Despite my childhood love of fishing, and the fact that Papa frequently extolled the angling wonders of Michigan when I moved here 20 years ago, as an adult I’ve fished very little. Yet in Georgia, as I taught my children, Papa’s lessons came back to me as if riding into my mind on my memories of him. When my kids felt comfortable casting and working the lures back to shore, we talked about where the fish might be, and I taught them as Papa had taught me. There were some good looking overhangs and weedy areas, and while we risked losing our lures to snags, the kids felt confident that they could place them right where they wanted them, just as my cousin and I had at Lake Casitas and in the Sierras so many years before. That’s what they did, and it worked. Each of them caught and released a lot of fish.

They caught the fishing bug, too, as I had once. During our few days in Georgia, the children and I grabbed whatever time we could to go down to the pond and see if the fish were biting. The children’s eyes shone, and their faces wore joyous grins, as Papa’s had when he fished or just talked about it. I watched quietly as the children angled, admiring their patience and concentration. Their casts were beautiful – their arms cocked back and then brought their fishing rods forward swiftly and smoothly, and their lures flew into the pond trailed by an arc of line that settled gently onto the water. I watched their intent looks as they worked the lures back to shore, bringing them right past where they thought the fish might be waiting. And I thought about how much Papa would have loved that moment. The surge of closeness to him that I felt watching his great-grandchildren fish that pond in northern Georgia brought to the surface not only how much I miss him but also the tremendous gifts he gave me over the years: his love, encouragement, and knowledge. They are gifts I try to pass along to my children, and like most parents, I don’t always succeed. But when I do, my mind fills with warm thoughts of those who bestowed those gifts upon me, and Papa was one of my primary sources.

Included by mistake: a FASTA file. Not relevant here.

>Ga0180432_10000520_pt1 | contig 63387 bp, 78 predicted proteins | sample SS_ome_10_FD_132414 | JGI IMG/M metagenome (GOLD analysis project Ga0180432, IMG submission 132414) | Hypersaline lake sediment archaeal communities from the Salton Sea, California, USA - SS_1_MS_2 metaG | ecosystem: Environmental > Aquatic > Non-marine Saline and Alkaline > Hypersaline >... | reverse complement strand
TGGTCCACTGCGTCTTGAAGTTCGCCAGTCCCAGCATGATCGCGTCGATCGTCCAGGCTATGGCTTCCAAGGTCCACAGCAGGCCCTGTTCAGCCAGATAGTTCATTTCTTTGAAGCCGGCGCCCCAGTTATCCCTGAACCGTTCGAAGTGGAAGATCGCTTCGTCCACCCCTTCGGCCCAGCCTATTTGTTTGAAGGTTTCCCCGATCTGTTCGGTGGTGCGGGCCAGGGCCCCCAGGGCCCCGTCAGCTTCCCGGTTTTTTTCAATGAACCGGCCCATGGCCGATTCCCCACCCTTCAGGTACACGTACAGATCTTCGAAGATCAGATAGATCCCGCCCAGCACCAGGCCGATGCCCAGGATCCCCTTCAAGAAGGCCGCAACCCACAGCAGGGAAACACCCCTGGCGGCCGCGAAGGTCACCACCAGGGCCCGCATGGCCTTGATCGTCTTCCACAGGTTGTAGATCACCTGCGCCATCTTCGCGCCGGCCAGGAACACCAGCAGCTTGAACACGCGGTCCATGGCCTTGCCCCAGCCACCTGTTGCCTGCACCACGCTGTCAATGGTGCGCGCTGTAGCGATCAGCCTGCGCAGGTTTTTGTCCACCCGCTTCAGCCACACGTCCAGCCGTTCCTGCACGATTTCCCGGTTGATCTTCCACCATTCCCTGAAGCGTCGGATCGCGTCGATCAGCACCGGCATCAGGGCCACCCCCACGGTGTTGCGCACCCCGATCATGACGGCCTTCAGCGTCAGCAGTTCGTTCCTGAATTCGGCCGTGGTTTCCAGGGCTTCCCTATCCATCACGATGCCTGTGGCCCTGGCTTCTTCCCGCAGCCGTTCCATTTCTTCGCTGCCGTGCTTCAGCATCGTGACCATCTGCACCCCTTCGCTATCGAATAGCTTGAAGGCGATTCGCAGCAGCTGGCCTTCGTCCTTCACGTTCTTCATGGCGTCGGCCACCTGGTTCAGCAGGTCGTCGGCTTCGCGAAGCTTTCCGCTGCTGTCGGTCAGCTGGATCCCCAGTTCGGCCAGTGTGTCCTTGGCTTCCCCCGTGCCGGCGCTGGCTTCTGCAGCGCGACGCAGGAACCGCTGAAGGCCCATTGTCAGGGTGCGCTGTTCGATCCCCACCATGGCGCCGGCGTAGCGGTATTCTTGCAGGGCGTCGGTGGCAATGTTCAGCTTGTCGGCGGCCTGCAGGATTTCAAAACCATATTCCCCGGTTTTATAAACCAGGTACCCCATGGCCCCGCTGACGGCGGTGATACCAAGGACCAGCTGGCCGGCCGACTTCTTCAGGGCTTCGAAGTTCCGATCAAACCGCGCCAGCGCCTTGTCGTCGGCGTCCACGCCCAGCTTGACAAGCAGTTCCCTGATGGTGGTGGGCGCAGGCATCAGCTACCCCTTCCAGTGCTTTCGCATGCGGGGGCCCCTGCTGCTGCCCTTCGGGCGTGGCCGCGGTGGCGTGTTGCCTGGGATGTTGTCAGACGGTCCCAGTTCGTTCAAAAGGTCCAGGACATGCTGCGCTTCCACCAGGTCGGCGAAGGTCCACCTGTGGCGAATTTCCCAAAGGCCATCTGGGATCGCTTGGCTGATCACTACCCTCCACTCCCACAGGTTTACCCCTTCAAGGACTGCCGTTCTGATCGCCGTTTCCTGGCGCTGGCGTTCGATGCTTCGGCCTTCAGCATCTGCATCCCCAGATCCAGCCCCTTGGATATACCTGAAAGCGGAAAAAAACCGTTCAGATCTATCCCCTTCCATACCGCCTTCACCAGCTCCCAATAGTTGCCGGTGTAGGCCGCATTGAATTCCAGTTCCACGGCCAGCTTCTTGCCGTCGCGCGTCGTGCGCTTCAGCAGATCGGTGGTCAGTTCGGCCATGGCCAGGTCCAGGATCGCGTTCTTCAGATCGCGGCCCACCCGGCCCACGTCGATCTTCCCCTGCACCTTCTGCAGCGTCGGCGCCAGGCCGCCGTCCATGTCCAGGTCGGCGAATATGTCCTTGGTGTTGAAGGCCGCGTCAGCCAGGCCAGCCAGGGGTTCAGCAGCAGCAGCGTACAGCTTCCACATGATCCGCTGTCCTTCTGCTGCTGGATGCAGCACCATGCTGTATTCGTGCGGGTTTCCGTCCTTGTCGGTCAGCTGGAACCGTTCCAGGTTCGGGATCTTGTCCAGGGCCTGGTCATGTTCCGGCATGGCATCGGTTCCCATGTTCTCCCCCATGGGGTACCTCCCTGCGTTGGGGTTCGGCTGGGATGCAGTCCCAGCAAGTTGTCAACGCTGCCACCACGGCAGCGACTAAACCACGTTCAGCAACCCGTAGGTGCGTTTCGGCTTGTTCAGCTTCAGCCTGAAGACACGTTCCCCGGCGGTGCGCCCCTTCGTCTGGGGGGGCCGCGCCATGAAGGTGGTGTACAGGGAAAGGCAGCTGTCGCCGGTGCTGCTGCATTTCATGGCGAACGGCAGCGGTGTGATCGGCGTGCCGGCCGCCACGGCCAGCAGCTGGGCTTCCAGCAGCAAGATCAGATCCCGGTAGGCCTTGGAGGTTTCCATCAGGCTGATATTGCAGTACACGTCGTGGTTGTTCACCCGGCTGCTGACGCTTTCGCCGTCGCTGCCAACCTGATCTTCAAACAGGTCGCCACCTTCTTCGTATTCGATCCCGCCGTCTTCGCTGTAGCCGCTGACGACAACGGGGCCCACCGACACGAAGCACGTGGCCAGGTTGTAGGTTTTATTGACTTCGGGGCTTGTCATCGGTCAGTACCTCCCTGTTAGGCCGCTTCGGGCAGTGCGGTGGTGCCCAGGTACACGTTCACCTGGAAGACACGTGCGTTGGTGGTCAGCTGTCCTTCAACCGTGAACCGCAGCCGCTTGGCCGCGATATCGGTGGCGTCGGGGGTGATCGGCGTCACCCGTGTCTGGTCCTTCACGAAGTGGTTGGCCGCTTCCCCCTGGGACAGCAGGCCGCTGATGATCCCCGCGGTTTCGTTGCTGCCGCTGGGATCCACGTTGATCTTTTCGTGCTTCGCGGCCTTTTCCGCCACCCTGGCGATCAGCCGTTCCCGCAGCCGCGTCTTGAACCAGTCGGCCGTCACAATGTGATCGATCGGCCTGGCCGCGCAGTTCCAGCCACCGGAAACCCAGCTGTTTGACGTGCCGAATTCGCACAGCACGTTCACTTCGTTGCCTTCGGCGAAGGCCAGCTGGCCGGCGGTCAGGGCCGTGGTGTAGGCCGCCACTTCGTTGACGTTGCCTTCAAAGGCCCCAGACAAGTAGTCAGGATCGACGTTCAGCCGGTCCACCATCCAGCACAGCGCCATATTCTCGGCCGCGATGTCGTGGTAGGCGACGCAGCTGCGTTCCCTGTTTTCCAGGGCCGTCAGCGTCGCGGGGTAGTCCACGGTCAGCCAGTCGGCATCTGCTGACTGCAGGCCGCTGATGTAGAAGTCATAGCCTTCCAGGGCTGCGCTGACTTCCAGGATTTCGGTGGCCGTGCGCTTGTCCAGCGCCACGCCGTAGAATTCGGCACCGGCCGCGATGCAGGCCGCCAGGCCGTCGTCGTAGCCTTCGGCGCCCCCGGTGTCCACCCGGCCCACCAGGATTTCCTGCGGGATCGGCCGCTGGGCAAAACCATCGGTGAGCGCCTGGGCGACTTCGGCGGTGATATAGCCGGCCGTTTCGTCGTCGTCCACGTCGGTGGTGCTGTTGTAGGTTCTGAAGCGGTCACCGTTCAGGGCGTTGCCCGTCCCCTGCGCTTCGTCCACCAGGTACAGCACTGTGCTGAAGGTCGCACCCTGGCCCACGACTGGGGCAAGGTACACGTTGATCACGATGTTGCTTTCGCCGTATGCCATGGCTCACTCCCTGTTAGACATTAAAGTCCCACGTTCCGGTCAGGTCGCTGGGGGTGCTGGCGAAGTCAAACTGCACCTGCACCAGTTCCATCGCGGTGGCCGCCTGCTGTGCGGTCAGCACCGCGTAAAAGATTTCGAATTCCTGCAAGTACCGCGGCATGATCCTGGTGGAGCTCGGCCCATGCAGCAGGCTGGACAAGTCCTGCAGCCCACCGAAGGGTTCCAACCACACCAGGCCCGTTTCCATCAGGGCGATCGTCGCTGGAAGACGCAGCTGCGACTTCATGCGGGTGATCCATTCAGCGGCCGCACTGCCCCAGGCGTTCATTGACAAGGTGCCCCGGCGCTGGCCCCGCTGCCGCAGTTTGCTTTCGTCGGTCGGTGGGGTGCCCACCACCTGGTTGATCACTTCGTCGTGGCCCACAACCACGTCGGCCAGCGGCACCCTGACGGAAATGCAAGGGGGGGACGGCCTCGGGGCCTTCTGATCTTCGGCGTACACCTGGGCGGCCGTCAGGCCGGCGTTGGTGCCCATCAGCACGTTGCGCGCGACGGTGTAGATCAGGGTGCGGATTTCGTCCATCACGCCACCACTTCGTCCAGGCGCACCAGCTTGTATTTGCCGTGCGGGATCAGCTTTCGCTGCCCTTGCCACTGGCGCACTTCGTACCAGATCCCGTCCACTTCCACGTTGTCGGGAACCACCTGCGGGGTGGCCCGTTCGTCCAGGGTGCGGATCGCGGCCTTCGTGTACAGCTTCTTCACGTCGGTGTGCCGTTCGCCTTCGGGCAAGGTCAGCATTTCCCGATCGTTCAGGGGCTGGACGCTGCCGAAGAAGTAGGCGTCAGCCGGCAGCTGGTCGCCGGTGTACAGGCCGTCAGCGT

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On Black Rock Mountain